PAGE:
Fig sign

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The fig sign

The fig sign is a mildly obscene gesture used in Turkish and Slavic cultures and some other cultures that uses two fingers and a thumb. This gesture is most commonly used to deny a request.

In Brazil, use of this gesture is said to ward off evil eye, jealousy, etc. Ornaments with this symbol are often worn as a good luck charm. [1][2]

In ancient Rome, the fig sign, or manu fica, was made by the pater familias to ward off the evil spirits of the dead as a part of the Lemuria ritual.[3]

The hand gesture may have originated in ancient Hindu culture to depict the lingam and yoni.[2]

Among early Christians, it was known as the manus obscena, or "obscene hand".[2]

Recently, a Ukrainian word for this gesture "дуля" (dulya) has also become a jargon to refer to Control-Alt-Delete. (" need three fingers to press the buttons. So it's like telling somebody (a computer in this case) to get lost.") [4]

The letter "T" in the American manual alphabet is very similar to this gesture.

International nomenclature[edit]

  • In Italy this sign, known as mano in fica ("fig-hand"), or far le fiche (cunt gesture), for the resemblance to female genitalia, was a common and very rude gesture in past centuries, similar to the finger, but has long since fallen out of use.[2] Notably, a remnant of its usage is found in Dante's Divine Comedy (Inferno, Canto XXV).
  • In Greece and particularly in the Ionian Islands this gesture is still used as an alternative to the moutza. It is known as a "fist-phallus", and can be accompanied by extending the right hand while clasping the left hand under one's armpit in a derogatory manner.[2]
  • In Japan this sign is called セックス (sekkusu) and means sex. Since 1989, it has fallen into disuse.[5]
  • In Russia, Poland [2] it is used when denying a request. For example, when asked to hand something over, a child might make the gesture, thereby implying that they will not give it.[citation needed]
  • In Croatia it is used when denying a request or when swearing a false oath. In the request denial case it is called a fig ("figa") but also a "rose hip" ("Šipak"). "Evo ti figa/Šipak!" (here is a fig/rose hip for you!) is a slightly rude but also a humorous way of rejecting someone's request. In addition - it is also used when when swearing a false oath or falsifying an affirmation to tell the truth. In this case, it is said that a person is taking a false oath by hiding a fig sign in a pocket ("figa u džepu")[6].
  • In Turkey, it is an obscene gesture equivalent to showing the middle finger, and is also used to show disagreement at a statement or to deny a request. In the latter sense, it is often accompanied by the (rude) "nah!" conveying negation or disagreement (see wiktionary:nah), or by the imperative "al!" meaning "take it!", or the combination of the two: "nah alırsın!" meaning "you will get nothing!" Thus, the gesture is often referred to as "nah çekmek", meaning to "draw (show) a nah". [7] It is used in a similar context in Bulgaria.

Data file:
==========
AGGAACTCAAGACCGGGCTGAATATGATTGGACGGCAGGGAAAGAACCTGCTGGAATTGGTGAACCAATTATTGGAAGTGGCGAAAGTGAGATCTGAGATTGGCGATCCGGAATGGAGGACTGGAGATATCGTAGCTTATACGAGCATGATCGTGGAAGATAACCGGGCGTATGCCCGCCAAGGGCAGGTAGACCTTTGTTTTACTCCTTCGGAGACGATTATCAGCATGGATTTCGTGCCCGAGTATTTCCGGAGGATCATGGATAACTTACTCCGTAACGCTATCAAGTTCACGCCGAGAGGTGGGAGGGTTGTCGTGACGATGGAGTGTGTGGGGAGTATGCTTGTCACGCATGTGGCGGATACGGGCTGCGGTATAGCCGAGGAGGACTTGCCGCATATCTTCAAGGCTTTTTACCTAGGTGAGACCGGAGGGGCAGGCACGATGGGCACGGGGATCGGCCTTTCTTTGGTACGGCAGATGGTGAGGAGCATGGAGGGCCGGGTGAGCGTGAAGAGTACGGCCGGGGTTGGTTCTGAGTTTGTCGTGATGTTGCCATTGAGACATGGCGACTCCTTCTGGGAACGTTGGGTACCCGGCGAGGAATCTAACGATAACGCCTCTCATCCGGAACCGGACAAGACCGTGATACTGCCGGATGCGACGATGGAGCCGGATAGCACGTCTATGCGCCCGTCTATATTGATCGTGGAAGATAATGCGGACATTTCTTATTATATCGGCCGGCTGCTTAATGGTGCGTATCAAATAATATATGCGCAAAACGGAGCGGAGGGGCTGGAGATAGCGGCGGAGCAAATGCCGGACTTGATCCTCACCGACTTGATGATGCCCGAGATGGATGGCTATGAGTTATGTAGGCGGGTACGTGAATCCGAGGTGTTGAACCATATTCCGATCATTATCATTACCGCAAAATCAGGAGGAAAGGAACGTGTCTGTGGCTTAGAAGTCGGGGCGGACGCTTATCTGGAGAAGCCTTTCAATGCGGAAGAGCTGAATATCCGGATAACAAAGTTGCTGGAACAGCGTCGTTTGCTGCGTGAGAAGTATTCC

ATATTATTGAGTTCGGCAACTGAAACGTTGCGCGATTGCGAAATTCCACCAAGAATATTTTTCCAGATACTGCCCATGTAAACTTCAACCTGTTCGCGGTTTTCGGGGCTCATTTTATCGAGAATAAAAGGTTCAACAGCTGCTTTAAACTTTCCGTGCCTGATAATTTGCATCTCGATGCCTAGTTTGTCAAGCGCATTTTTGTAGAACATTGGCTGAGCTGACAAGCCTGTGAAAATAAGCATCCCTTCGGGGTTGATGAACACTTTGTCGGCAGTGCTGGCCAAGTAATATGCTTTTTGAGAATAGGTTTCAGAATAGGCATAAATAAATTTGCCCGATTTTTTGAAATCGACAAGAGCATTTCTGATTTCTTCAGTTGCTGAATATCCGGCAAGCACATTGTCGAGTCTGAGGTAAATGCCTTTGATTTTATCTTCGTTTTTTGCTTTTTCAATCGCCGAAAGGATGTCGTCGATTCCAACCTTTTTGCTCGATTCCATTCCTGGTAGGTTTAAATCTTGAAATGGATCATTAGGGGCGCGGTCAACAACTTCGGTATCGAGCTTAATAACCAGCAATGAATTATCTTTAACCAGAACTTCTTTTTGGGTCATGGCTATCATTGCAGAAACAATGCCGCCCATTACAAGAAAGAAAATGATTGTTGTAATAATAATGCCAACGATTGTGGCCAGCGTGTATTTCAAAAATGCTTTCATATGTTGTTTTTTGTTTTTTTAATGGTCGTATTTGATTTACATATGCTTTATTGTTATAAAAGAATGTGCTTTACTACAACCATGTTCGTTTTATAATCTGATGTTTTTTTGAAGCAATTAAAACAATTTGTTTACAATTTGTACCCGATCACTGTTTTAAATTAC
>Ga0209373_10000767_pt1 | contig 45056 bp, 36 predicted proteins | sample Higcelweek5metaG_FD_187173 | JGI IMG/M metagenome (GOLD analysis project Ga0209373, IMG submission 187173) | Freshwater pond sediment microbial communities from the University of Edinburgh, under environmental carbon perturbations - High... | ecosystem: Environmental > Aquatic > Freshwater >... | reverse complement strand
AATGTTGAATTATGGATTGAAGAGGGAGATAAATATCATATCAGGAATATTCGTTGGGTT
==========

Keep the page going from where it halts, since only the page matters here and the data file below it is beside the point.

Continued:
• In many countries, such as the United States, the United Kingdom, Ireland, France, Spain, Denmark, and the Czech Republic, this sign has no obscene meaning and is instead used in a game where a player "steals" someone else's nose. This is usually done with small children where the player pretends to take their nose and then say "I've got your nose". The thumb represents the "stolen" nose held between the player's index and middle finger. This innocent meaning may exist alongside the obscene one, for example in Germany.
  • In South Africa, it was once known as "the zap sign" and was the equivalent of giving the finger.
  • In Portugal, it is a gesture of good luck, or even wishing good luck.

See also[edit]


  1. ^
  2. ^ a b c d e Hamilton, Terri. Skin Flutes & Velvet Gloves. 2007. pp.279-80.
  3. ^ Adkins, Lesley (2004). Handbook to Life in Ancient Rome: p317.
  4. ^ Kleinman, Zoe (16 August 2010). "How the internet is changing language". BBC News. Retrieved 16 August 2010. 
  5. ^ Hamiru-aqui (2008). 70 Japanese Gestures. Translated by Aileen Chang. Stone Bridge Press. pp. 98–99. ISBN 978-1933330013. Retrieved June 19, 2013. 
  6. ^ "Što znači... Figa u džepu" - in Croatian [1]
  7. ^ Though lacking a definitive reference, abundant examples of these uses exist and are easily accessible on the Internet. (It appears, for example, in movie scenes by Kemal Sunal, and is used frequently in the comedy shows of Levent Kırca.)